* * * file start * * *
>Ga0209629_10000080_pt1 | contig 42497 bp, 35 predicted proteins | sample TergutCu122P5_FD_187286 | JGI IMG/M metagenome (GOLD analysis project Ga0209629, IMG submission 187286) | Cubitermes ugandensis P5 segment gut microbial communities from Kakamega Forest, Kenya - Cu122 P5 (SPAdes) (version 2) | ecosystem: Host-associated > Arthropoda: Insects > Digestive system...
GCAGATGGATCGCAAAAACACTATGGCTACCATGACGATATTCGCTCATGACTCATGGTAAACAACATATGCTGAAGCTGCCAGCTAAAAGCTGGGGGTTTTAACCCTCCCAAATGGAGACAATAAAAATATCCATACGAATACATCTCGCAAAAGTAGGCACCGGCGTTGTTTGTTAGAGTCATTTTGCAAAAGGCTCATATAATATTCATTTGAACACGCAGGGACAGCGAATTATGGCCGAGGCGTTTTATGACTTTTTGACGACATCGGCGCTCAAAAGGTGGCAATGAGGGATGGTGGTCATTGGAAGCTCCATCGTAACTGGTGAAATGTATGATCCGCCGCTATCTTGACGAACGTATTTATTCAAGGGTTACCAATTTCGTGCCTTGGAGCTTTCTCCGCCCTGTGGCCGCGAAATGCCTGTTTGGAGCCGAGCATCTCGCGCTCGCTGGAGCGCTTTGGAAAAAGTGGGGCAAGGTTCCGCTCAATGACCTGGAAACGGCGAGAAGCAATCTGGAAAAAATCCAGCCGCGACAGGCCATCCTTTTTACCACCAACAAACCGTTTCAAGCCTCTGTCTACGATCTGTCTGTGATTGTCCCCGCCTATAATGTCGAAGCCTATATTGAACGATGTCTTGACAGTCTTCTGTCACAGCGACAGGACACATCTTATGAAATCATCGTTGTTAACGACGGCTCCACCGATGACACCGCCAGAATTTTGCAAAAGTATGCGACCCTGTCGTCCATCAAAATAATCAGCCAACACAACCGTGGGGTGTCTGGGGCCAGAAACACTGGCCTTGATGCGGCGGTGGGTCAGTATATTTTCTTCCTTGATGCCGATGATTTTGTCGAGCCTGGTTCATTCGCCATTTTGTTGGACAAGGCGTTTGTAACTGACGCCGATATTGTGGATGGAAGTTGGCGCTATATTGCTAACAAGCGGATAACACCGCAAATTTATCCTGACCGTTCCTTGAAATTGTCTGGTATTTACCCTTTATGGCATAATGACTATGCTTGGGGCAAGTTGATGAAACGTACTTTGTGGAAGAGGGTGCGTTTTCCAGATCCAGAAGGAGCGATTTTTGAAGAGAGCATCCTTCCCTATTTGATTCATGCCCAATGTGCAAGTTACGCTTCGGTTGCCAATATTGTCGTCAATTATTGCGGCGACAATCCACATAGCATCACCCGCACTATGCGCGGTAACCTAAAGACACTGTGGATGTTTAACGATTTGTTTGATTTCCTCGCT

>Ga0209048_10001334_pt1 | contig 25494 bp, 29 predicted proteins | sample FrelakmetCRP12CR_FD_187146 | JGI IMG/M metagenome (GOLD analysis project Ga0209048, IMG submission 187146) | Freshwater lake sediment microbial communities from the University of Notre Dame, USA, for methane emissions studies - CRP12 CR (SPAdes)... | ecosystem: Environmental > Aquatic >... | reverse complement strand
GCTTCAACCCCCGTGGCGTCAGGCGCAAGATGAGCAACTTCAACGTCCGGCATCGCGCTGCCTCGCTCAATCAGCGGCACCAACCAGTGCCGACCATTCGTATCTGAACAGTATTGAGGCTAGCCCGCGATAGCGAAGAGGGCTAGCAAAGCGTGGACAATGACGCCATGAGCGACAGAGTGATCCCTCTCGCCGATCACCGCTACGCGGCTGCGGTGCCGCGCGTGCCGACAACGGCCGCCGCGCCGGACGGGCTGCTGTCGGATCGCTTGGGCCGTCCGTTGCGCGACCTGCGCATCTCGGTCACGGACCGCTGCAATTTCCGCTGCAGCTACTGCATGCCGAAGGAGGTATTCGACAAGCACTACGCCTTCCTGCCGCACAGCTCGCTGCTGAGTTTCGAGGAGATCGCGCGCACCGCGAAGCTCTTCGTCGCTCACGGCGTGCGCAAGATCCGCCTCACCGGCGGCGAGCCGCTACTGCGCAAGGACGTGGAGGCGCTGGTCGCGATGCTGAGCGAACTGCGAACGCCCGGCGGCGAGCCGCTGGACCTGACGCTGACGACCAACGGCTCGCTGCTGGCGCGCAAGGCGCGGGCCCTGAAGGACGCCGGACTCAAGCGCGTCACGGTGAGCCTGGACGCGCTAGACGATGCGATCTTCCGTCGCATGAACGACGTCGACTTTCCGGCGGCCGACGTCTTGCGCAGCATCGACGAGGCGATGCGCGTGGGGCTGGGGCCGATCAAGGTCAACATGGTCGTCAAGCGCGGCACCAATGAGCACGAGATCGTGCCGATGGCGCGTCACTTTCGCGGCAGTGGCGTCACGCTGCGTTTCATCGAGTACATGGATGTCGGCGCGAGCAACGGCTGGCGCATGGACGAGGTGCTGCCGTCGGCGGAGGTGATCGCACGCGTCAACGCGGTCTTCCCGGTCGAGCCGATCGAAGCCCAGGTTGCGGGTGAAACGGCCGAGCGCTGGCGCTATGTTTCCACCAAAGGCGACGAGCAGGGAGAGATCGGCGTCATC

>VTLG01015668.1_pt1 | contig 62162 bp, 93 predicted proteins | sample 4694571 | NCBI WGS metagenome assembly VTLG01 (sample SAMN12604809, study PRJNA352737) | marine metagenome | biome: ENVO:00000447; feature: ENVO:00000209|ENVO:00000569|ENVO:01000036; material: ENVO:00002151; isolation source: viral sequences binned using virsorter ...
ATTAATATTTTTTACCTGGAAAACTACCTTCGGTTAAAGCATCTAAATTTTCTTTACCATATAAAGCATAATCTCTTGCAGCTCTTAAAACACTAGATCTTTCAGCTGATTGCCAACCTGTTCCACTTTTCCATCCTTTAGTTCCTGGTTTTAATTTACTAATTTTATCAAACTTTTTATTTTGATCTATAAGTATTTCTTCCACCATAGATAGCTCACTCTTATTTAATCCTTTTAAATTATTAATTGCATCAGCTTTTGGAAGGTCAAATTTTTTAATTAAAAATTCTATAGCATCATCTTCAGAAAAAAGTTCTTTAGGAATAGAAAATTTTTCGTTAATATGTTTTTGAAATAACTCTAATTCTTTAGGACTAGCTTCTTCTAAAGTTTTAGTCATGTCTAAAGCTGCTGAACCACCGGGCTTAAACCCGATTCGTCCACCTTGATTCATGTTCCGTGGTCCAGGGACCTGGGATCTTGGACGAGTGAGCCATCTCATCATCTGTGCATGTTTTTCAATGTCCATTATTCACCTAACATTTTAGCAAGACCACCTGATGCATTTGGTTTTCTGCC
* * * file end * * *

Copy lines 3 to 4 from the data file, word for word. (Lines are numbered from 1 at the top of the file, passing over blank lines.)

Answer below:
>Ga0209048_10001334_pt1 | contig 25494 bp, 29 predicted proteins | sample FrelakmetCRP12CR_FD_187146 | JGI IMG/M metagenome (GOLD analysis project Ga0209048, IMG submission 187146) | Freshwater lake sediment microbial communities from the University of Notre Dame, USA, for methane emissions studies - CRP12 CR (SPAdes)... | ecosystem: Environmental > Aquatic >... | reverse complement strand
GCTTCAACCCCCGTGGCGTCAGGCGCAAGATGAGCAACTTCAACGTCCGGCATCGCGCTGCCTCGCTCAATCAGCGGCACCAACCAGTGCCGACCATTCGTATCTGAACAGTATTGAGGCTAGCCCGCGATAGCGAAGAGGGCTAGCAAAGCGTGGACAATGACGCCATGAGCGACAGAGTGATCCCTCTCGCCGATCACCGCTACGCGGCTGCGGTGCCGCGCGTGCCGACAACGGCCGCCGCGCCGGACGGGCTGCTGTCGGATCGCTTGGGCCGTCCGTTGCGCGACCTGCGCATCTCGGTCACGGACCGCTGCAATTTCCGCTGCAGCTACTGCATGCCGAAGGAGGTATTCGACAAGCACTACGCCTTCCTGCCGCACAGCTCGCTGCTGAGTTTCGAGGAGATCGCGCGCACCGCGAAGCTCTTCGTCGCTCACGGCGTGCGCAAGATCCGCCTCACCGGCGGCGAGCCGCTACTGCGCAAGGACGTGGAGGCGCTGGTCGCGATGCTGAGCGAACTGCGAACGCCCGGCGGCGAGCCGCTGGACCTGACGCTGACGACCAACGGCTCGCTGCTGGCGCGCAAGGCGCGGGCCCTGAAGGACGCCGGACTCAAGCGCGTCACGGTGAGCCTGGACGCGCTAGACGATGCGATCTTCCGTCGCATGAACGACGTCGACTTTCCGGCGGCCGACGTCTTGCGCAGCATCGACGAGGCGATGCGCGTGGGGCTGGGGCCGATCAAGGTCAACATGGTCGTCAAGCGCGGCACCAATGAGCACGAGATCGTGCCGATGGCGCGTCACTTTCGCGGCAGTGGCGTCACGCTGCGTTTCATCGAGTACATGGATGTCGGCGCGAGCAACGGCTGGCGCATGGACGAGGTGCTGCCGTCGGCGGAGGTGATCGCACGCGTCAACGCGGTCTTCCCGGTCGAGCCGATCGAAGCCCAGGTTGCGGGTGAAACGGCCGAGCGCTGGCGCTATGTTTCCACCAAAGGCGACGAGCAGGGAGAGATCGGCGTCATC